3 Simple Rules for Using my Large Language Model

When it comes to AI, it seems like the vast majority of people I talk to believe large language models (LLMs) are either going to surpass human intelligence any day now or are a crypto-scale boondoggle with zero real-world utility. Few people seem to land in-between.

Not a ton of nuance out there.

The truth is, there are tasks for which LLMs are already phenomenally helpful, and tasks for which today's LLMs will invariably waste your time and energy. I've been using ChatGPT, GitHub Copilot, and a dozen other generative AI tools since they launched and I've had to learn the hard way—unlike with web search engines, perhaps—that falling into the habit of immediately reaching for an LLM every single time I'm stuck is a recipe for frustratingly inconsistent results.

As B.F. Skinner taught us, if a tool is tremendously valuable 30% of the time and utterly useless the other 70%, we'll nevertheless keep coming back to it even if we know we're probably going to get nothing out of it. Fortunately, I've been able to drastically increase my success rate by developing a set of heuristics to determine whether an LLM is the right tool for the job before I start typing into a chat window. They're based on the grand unifying theory that language models produce fluent bullshit, which makes them the right tool for the job when you desire fluent output and don't mind inaccurate bullshit.

Generative AI is perhaps the fastest-moving innovation in the history of computing, so It goes without saying that that everything I suggest here may be very useful on June 9th, 2024, but will read as a total farce in the distant future of November 30th, 2024. That said, if you've been sleeping on using LLMs in your daily life up to this point and are looking to improve your mental model of how to best relate to them (as opposed to one-off pro-tips on how to accomplish specific tasks), I hope you'll find this post useful.

So here they are, three simple rules to live by.

Use an LLM when:

  • You know less than the average person in whatever domain you're asking about (e.g. I know way less Japanese than the average Japanese user, so even a mediocre response would be an improvement on my current understanding)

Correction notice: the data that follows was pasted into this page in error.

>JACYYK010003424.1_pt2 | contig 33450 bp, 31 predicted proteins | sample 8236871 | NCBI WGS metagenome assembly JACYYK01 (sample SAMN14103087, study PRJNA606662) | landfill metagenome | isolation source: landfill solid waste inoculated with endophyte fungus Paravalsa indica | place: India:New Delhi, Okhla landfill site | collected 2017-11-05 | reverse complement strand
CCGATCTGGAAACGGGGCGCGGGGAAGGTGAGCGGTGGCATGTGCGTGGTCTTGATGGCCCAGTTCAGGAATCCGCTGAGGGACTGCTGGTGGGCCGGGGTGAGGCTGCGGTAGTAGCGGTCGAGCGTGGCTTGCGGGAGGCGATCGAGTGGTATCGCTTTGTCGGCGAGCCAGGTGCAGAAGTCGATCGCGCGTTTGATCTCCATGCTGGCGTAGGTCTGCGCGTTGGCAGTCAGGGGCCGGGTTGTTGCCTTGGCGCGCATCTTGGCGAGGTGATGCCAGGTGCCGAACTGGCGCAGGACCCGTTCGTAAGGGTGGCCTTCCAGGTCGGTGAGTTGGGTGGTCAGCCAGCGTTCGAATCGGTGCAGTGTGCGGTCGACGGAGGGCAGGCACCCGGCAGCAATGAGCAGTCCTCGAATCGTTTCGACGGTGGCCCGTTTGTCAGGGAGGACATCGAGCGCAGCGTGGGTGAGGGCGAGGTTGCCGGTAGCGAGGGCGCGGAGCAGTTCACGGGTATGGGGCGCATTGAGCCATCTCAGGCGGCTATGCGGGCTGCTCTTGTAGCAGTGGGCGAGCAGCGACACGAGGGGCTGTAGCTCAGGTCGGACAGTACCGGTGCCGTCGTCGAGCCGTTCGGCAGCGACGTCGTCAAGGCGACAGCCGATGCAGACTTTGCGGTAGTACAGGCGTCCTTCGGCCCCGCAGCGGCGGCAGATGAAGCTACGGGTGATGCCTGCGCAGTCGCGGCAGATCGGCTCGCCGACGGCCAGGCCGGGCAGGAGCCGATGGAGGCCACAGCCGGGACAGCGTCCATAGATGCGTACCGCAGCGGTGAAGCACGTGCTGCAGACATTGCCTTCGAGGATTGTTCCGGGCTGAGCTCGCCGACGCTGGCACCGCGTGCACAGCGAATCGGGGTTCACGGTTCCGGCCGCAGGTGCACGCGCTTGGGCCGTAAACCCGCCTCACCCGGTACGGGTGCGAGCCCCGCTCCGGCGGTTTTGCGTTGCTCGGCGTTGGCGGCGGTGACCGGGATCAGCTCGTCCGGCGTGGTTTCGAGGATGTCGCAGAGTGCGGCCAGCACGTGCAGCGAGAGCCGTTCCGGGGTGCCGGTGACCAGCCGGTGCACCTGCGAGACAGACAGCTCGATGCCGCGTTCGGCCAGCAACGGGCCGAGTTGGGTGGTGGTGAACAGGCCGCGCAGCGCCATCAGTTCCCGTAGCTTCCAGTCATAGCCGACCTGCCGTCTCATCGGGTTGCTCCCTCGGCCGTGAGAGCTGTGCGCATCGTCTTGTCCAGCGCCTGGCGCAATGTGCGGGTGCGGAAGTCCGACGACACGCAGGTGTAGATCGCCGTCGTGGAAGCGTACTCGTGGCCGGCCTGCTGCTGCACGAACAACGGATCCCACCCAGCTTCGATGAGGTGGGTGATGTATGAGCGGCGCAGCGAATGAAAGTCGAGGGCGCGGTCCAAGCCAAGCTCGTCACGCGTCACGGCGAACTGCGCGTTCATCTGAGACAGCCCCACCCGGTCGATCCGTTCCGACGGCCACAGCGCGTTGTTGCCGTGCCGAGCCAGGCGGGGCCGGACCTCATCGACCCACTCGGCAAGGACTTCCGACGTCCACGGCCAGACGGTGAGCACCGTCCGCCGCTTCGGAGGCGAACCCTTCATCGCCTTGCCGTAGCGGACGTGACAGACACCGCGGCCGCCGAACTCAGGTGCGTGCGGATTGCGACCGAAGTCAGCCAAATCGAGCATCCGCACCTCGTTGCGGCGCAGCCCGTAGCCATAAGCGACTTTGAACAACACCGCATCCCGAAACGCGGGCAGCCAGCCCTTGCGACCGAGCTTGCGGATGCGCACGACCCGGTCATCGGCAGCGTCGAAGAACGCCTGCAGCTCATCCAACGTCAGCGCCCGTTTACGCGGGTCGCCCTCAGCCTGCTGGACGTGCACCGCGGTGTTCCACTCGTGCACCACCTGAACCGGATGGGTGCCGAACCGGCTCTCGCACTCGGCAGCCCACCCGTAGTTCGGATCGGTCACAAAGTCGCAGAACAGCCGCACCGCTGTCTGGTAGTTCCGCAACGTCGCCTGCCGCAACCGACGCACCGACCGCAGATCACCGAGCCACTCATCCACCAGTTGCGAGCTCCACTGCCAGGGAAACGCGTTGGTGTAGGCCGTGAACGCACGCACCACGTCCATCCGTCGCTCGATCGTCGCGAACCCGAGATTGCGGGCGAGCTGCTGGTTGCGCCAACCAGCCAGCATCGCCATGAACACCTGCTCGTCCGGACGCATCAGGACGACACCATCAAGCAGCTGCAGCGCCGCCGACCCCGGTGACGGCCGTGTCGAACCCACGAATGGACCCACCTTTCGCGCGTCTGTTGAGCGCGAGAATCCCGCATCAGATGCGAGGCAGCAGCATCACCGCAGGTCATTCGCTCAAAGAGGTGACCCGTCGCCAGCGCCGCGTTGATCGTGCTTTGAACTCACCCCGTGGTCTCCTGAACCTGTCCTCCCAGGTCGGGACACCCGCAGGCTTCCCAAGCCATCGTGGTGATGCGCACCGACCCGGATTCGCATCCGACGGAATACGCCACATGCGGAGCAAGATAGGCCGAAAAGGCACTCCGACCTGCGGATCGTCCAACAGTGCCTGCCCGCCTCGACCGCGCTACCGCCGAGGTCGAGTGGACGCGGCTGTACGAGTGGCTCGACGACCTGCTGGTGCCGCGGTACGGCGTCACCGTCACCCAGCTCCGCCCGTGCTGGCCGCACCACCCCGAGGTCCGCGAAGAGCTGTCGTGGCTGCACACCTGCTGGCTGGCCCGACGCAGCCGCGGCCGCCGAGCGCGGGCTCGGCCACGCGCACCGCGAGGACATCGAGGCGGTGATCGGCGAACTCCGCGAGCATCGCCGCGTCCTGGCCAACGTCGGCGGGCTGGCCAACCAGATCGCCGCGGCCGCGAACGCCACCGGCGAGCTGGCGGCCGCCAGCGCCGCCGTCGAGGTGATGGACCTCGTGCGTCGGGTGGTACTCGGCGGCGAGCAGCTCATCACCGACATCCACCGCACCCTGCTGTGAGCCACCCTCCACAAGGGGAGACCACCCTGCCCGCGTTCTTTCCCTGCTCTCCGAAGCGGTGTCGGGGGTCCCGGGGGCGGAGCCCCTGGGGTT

• An imperfect response is still perfectly acceptable (e.g. if I'm asking about retro Japanese cocktails and the LLM tells me Akadama Punch came out in 1978 instead of 1977… no harm no foul)
  • To whatever extent you desire accuracy, you'd be able to independently validate the LLM's output yourself without the aid of some third tool (e.g. if I ask it for a Ruby script and it makes several boneheaded decisions, I'm very likely to immediately identify and correct them myself without having to reach for Google or StackOverflow)

Alternatively, if you flip all three rules on their head, you can reframe them negatively to surmise when an LLM would be the wrong tool for the job.

Do not use an LLM when:

  • You know more than the average person in whatever domain you're asking about (e.g. I'm much more experienced at Ruby than most Rubyists, so my refined taste and nuanced understanding means I'm unlikely to be satisfied by an LLM's middle-of-the-road output)
  • The utility of a response depends on its being highly precise (e.g. if I ask for executable code for a complicated task, the presence of a single flaw could result in more time wasted poring over that code than would've been spent writing it by hand)
  • To whatever extent you desire accuracy, you'd be unable to independently validate the LLM's output yourself without the aid of some third tool (e.g. if I want the driving distance to a location so to see if it's within my EV's range, the only way to validate an LLM's answer would be to do the work all over again myself in a map application)

How this looks in practice

Reading the above, it should make sense that "Justin, the intermediate Japanese language student" derives value from LLMs more easily than "Justin, the experienced and opinionated software developer".

As a software developer, I need to be very mindful of whether I'm better off solving my problem some other way before I find myself 40 messages deep in an hour-long back-and-forth with a chatbot trying to make it understand what it did wrong. If I want to save time typing by having an LLM "write code like me," I will hate what it creates 100% of the time—this makes sense, because I'm the world's foremost expert on me, and today's LLMs are at best an approximation of the median person posting about something on the internet. (And before you e-mail me, yes, I've tried creating custom GPTs and uploading an entire corpus of Searls-style code and it still can't come close.) That said, having an LLM available as a research assistant has made me much more comfortable trying out new technologies outside my comfort zone, because in the areas where I'm a total neophyte I can be highly confident the LLM will pull me up to at least a middling level of competency—I don't need to worry that I'm going to be slogging through shitty documentation, contradictory StackOverflow posts, and searching PDFs of outdated tech books. Overall, it's a mixed bag, but because I know when to open ChatGPT and when to phone a friend, I find that LLMs usually do what I want.